Food for Thought

News flash: I love my family, my friends and my dog more than just about everything else in this life. After that I’m mostly passionate about food. Not in the sense that I like to sit and cram the tastiest foodstuffs on earth into my mouth (although you can’t argue the fun in that), but in the sense that I want to know everything there is about food and the food industry: planting, harvesting, buying, cooking, sharing, eating – all of it.

In the continued effort to remedy my writer’s block/boredom, I bought some new books on the topic I’m most passionate about. The one I’m currently reading is “Animal, Vegetable, Miracle” by Barbara Kingsolver. It chronicles her family’s journey of attempting to eat locally for a year. I’m only a few chapters in, but last night I experienced a familiar gut-wrenching sensation as I read. The last time I had that feeling was in January when I started reading “The Omnivore’s Dilemma”… halfway through part one I felt my heart sink and I sat in bed and cried. (Dramatic? Perhaps. But it had made me sad.)

I had been reading about a third generation farmer in Iowa, (my native state) whose grandfather used to feed both his family and his livestock through what was grown on the farm. As time went on and corn became the only real moneymaker, other bits of the farm fell by the wayside and consequently so did that way of life. This third generation farmer and his wife are no longer able to sustain themselves with what comes from their farm. You just can’t live on corn, no matter how many different chemical byproducts we can make out of it. In addition to this farmer’s story, I was saddened to read about the cows that once grazed freely on grassy pastures now being fattened with corn (which they are not genetically predisposed to digest) and confined in CAFOs (concentrated animal feeding operations). I felt an overwhelming sense of sadness and responsibility – sadness for a man who had seen an entirely sustainable way of life disappear from his family farm and for the animals living and eating in a way they were never meant to. I felt a responsibility to do something about it. And then I cried. It’s what I do.

So there I was, reading in bed last night, struck by a similar feeling of overwhelming sadness and responsibility. It occurred to me that not everyone is even remotely aware of the impact their food decisions can have on farmers, animals, the economy and the environment. It was only recently that I really understood the immense power we have when it comes to making decisions about food. I know I can’t fix the problem myself and I know I’ll never be able to convince everyone to think along the same lines, but I do think I can start by telling people what I know.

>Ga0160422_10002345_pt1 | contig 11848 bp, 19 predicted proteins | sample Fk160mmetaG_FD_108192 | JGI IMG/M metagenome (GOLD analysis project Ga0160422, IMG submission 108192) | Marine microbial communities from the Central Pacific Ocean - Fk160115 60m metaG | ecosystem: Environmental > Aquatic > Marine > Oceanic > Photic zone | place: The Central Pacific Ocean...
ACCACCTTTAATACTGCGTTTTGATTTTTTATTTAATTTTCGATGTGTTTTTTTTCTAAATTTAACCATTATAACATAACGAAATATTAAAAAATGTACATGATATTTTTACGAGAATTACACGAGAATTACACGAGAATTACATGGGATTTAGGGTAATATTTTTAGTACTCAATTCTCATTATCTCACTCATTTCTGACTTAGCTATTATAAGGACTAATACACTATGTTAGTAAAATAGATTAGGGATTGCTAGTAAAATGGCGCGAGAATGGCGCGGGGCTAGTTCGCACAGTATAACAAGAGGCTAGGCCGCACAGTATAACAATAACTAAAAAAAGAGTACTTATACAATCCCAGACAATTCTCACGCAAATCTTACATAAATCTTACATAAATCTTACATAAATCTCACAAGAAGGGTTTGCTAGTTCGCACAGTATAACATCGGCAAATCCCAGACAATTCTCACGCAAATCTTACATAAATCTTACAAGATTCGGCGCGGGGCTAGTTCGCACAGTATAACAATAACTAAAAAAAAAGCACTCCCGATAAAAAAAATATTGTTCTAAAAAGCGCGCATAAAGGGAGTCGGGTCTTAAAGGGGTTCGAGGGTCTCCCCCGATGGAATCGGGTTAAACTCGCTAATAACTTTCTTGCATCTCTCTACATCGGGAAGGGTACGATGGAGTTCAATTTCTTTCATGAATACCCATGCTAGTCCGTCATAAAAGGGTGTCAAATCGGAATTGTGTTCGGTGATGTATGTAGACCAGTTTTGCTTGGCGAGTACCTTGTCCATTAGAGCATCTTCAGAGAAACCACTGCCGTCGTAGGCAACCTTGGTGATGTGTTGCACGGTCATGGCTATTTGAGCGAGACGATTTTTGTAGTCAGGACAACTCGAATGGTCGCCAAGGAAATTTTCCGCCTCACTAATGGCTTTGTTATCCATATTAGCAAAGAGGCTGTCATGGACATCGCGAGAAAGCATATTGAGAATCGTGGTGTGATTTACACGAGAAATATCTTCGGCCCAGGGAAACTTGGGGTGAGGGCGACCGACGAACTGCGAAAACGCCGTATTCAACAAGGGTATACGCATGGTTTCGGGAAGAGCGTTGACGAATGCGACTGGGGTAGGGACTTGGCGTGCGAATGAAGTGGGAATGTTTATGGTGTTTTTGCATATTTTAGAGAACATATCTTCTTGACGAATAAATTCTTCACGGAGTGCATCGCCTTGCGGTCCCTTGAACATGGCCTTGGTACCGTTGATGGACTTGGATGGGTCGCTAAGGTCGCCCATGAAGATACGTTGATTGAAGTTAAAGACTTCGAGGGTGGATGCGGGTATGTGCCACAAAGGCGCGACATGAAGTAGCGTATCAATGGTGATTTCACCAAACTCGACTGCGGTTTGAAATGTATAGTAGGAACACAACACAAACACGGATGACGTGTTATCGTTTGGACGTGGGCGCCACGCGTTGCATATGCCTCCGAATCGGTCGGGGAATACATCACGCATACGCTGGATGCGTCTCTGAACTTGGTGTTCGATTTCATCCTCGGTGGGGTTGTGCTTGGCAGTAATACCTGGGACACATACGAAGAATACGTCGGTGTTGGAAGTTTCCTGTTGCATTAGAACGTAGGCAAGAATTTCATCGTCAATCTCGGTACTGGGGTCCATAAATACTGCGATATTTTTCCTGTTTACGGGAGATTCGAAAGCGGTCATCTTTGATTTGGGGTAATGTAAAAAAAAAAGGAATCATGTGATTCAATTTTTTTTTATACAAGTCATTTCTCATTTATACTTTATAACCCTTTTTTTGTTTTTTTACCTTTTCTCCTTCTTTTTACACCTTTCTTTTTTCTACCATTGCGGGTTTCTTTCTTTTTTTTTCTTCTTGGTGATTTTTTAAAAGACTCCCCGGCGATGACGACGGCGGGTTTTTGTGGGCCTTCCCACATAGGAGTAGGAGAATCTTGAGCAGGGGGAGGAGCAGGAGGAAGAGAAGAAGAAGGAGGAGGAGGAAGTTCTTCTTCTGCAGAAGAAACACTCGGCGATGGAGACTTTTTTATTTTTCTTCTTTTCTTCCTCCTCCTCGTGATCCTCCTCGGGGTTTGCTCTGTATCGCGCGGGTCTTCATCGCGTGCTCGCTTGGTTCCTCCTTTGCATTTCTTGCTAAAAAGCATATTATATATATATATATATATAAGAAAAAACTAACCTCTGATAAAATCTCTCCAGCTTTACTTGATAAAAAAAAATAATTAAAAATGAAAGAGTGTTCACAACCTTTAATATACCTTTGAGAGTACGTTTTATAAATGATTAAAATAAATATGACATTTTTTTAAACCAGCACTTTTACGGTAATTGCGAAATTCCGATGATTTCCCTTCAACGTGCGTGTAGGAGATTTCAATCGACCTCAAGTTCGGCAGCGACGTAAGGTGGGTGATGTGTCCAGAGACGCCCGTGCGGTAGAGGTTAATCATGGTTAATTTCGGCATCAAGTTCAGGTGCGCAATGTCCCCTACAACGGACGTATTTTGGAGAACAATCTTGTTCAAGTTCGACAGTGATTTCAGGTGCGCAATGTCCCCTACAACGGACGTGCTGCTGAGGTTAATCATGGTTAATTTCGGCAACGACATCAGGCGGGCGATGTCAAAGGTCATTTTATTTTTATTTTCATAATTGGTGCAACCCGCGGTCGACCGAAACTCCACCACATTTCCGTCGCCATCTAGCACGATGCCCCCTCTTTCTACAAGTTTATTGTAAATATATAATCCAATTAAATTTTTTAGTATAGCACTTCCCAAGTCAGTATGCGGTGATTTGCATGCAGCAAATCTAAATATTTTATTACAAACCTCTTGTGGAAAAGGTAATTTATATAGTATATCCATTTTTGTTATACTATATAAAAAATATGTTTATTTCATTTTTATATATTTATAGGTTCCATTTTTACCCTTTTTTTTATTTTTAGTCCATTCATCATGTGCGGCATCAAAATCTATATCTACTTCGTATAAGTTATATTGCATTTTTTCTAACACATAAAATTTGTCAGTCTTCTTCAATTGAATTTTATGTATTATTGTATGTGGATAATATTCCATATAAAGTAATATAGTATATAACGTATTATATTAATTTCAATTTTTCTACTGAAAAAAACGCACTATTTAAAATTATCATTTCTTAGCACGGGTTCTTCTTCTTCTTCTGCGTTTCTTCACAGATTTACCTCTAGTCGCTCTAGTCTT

I recognize that there’s always another side to things. I also recognize that I’m an animal lover and sensitive to animal issues. And while eating meat isn’t my thing right now, I don’t have a problem with anyone else consuming it. I’m definitely no expert on these issues but I’m reading what I can in an attempt to learn about it. (My next read is about why we eat animals.)

Humor me for a minute though, and imagine a world where the environment is cleaner. The animals we eat are happier and healthier and consequently so are we. On top of that, starvation is practically nonexistent. Maybe there are fewer problems in the world because we’re all just so darn happy (okay maybe a stretch, but we’re imagining here.) Call me crazy but I think we can make that happen, and it all starts with something as fundamental as the food that goes on our plates and in our bodies.

Eat responsibly.

P.S. For a visual, watch this commercial (courtesy of Chipotle). It may be one of the most thoughtful I’ve ever seen. And just try not to smile at the cute, happy pig at the end.

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2 thoughts on “Food for Thought

    • Alicia Economos says:

      I also just realized your title “Food For Thought” happens to be the title of one of the chapters in my upcoming book “Your Relationship With Stuff.” Good minds think alike!

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